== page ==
In the strictest sense of the words, there is no difference between debt and leverage. They both borrow something from your future in exchange for “benefits” today. The interest rate environment is at a historic low, tempting people to use leverage by taking cash or equity out of their houses. Should you or shouldn’t you and how do you decide?
Individuals utilize debt to acquire things they need today – or at least think they need. New cars, appliances, and furniture are some of the standard purchases. You get the comfy couch today in exchange for payments in the future. Interest rates slow purchasing down because you pay back what you borrowed plus the bank fees.
Companies tend to take on debt to finance operations and surprisingly, often to refinance existing debt. That makes sense when you can pay off obligations at 5-6% and refinance them for 4% of less. The key takeaway is that they are exchanging future choices by current decisions. That is true of all leverage. When you borrow from your future, you also limit options in the future.
Which debt should you pay down and which debt should you keep? That is a decision only you can make. The options are limited by what current resources you have today to pay down debt and your investment tolerance.
Two weeks ago, on my radio program “Consider This Program”, I mentioned we should pay down any and all debt above 4.5%. The questions came quickly! Why 4.5%? Three factors came into the equation for our family and they do the same for yours.
First is investment allocation. This includes your 401k or retirement accounts. We are never fully invested in stocks, bonds or cash and maintain a reasonable allocation in each. Reasonable of course is in the eye of the beholder. If I had debt with interest rates above 4.5% and I didn’t believe my bonds would earn 4.5% or more, why wouldn’t I pay down the debt? Why would I keep money in bonds?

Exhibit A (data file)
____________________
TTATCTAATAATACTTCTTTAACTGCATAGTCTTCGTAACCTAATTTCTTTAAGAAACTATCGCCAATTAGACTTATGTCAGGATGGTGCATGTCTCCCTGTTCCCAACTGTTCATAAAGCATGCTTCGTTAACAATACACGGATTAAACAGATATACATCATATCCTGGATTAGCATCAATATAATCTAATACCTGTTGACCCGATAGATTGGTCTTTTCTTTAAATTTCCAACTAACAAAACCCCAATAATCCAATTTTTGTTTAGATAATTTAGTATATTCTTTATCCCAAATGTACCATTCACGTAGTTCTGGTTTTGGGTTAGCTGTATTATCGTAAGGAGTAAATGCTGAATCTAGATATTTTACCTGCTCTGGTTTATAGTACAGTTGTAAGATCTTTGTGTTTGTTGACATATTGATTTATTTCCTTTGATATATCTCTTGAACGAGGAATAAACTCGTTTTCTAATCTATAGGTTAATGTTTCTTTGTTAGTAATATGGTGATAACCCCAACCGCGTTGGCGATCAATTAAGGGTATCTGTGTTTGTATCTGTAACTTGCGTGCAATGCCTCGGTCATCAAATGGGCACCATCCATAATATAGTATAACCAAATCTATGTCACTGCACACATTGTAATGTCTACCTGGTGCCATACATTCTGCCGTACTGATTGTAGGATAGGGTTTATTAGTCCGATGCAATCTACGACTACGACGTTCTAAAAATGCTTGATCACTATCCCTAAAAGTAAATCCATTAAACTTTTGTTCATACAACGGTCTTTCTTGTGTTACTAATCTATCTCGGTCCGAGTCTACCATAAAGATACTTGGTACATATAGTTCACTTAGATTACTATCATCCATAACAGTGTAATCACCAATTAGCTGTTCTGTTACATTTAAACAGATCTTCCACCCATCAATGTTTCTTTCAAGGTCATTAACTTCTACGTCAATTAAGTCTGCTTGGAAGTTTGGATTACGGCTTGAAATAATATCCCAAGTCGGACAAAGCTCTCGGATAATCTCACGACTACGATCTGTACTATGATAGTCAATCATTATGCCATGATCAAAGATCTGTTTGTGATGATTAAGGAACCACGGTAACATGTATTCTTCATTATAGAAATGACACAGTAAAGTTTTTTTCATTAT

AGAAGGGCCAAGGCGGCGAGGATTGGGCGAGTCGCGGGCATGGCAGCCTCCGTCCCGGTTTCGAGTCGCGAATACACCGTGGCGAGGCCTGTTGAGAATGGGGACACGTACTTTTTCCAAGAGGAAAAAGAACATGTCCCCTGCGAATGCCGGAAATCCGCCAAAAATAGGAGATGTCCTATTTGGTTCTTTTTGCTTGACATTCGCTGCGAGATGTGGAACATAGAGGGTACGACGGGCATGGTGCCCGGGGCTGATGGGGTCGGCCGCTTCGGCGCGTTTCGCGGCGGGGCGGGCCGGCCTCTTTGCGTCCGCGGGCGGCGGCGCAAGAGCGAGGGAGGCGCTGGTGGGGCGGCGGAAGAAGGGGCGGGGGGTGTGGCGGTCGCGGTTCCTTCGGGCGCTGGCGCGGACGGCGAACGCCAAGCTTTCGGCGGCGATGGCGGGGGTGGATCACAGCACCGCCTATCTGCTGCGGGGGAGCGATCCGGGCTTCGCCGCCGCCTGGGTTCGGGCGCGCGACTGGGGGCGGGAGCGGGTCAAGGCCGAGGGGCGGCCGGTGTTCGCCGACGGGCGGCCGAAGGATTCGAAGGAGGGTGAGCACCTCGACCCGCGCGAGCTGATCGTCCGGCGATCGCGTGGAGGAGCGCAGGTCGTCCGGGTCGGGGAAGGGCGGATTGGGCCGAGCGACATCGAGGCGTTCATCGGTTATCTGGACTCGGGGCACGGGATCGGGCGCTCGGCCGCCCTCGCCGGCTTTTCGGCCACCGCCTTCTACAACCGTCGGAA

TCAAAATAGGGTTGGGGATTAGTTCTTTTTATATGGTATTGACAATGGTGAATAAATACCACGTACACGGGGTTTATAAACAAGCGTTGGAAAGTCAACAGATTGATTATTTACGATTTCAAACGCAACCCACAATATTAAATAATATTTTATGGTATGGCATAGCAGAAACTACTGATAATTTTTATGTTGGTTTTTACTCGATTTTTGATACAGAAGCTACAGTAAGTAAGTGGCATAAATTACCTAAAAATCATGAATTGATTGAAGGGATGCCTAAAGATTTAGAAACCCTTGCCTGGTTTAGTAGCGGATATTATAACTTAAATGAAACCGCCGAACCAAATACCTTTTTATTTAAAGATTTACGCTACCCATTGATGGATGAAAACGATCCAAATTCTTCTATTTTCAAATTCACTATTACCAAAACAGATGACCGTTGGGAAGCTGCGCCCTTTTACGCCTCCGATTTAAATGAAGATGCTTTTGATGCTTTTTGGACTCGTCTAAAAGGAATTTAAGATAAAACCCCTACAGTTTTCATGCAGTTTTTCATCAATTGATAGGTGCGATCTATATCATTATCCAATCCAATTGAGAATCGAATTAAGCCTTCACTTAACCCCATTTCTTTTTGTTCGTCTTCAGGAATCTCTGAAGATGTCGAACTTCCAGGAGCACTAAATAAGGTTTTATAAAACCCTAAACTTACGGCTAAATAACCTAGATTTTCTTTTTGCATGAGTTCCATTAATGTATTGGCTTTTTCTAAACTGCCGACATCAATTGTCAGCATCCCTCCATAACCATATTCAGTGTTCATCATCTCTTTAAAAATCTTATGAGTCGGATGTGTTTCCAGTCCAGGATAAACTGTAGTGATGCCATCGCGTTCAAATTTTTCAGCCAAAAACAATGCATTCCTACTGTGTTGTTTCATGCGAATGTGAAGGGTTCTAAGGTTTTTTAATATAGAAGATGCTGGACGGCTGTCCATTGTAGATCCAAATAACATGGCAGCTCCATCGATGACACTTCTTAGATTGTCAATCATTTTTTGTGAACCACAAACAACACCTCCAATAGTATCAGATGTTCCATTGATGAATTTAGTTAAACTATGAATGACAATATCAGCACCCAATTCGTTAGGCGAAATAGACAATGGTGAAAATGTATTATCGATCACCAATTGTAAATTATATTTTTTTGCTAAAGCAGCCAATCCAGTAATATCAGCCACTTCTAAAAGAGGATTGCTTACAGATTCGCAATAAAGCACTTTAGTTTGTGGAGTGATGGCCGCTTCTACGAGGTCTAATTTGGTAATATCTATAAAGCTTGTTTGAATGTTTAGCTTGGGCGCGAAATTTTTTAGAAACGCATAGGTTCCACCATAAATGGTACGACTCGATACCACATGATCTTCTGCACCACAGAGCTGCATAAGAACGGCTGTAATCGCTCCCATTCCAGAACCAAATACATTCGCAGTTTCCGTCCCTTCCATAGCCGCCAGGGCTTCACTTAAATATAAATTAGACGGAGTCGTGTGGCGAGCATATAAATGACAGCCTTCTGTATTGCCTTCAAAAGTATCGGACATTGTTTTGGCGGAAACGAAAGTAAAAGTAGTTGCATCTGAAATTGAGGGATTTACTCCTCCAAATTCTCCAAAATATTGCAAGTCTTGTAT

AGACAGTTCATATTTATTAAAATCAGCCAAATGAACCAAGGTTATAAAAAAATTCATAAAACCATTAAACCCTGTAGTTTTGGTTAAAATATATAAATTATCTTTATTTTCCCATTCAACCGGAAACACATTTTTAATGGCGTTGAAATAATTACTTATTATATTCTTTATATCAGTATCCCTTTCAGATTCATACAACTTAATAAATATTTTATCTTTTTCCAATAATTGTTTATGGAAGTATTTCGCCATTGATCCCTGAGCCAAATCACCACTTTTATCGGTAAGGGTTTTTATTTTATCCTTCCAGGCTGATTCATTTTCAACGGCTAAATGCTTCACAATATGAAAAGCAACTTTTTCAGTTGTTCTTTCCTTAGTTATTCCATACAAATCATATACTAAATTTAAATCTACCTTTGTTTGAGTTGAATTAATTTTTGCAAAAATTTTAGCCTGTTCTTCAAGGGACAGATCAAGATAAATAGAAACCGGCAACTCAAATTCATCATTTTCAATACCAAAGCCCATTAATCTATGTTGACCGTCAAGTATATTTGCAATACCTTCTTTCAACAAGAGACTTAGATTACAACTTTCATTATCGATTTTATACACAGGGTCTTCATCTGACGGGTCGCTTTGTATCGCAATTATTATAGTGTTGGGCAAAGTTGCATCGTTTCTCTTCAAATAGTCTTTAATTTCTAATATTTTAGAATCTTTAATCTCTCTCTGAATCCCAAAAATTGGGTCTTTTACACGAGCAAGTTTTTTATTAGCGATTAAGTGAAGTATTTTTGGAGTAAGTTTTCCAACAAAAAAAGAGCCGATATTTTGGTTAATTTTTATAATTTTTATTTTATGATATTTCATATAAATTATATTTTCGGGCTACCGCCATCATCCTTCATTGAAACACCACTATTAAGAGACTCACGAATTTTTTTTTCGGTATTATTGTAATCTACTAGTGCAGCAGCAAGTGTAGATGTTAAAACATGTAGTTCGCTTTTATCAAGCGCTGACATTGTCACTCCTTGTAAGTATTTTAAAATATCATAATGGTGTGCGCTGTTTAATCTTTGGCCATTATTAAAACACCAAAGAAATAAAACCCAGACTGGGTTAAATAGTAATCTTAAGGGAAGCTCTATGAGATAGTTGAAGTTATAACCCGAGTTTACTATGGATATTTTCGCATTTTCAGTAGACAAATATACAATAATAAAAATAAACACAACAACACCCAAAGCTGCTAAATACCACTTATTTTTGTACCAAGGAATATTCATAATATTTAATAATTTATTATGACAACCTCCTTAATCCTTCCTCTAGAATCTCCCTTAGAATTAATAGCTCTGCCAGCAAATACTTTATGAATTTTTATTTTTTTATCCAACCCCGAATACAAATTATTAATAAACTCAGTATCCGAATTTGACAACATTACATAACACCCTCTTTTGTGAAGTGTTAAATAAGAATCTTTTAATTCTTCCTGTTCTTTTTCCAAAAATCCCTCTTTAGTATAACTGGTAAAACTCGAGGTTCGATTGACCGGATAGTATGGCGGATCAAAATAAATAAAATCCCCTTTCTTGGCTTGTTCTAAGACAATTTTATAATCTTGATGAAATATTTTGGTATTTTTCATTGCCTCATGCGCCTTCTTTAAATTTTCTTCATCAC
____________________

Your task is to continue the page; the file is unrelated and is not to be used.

The second issue is having the resources to pay down debt. This can come from using other assets – like the equity in your home – or current cash flow. For the record, just because you can take money out of your house doesn’t mean you should. That is a deeply personal and important decision.
The third issue is one of “netting” out the opportunities. If I borrow today to buy something – car, lake house, dream vacation – I limit my choices tomorrow. The same is true of pulling equity out of my house. There may be a nicer opportunity, but saying “yes” today means saying “no” then.
Determine how much risk you are willing to take in the investment world. If you only own CD’s, don’t even think about using home equity. If you are all stock driven and have a long enough time horizon, then you may want to consider the option. Proceed with caution but make certain you understand the choices you make today impact your future.
Disclaimer: Joseph Clark is a Certified Financial Planner™ and the Managing Partner of Financial Enhancement Group, LLC an SEC Registered Investment Advisor. He is the host of “Consider This” found on WIBC Saturday mornings from 6-7a.m. as well as three other Indiana-based radio stations. Joe has served as an Adjunct Assistant Professor at Purdue University where he taught the capstone course for a degree in Financial Counseling and Planning.
Financial Enhancement Group is an SEC Registered Investment Advisor. Securities offered through World Equity Group, Inc., Member FINRA/SIPC, and a Registered Investment Advisor. Investment Advisory services offered through Financial Enhancement Group (FEG) or World Equity Group. FEG is not owned or controlled by World Equity Group.
Joseph Clark and World Equity Group, Inc. do not provide tax or legal advice. For tax advice consult with a qualified tax professional. For legal advice consult with an attorney.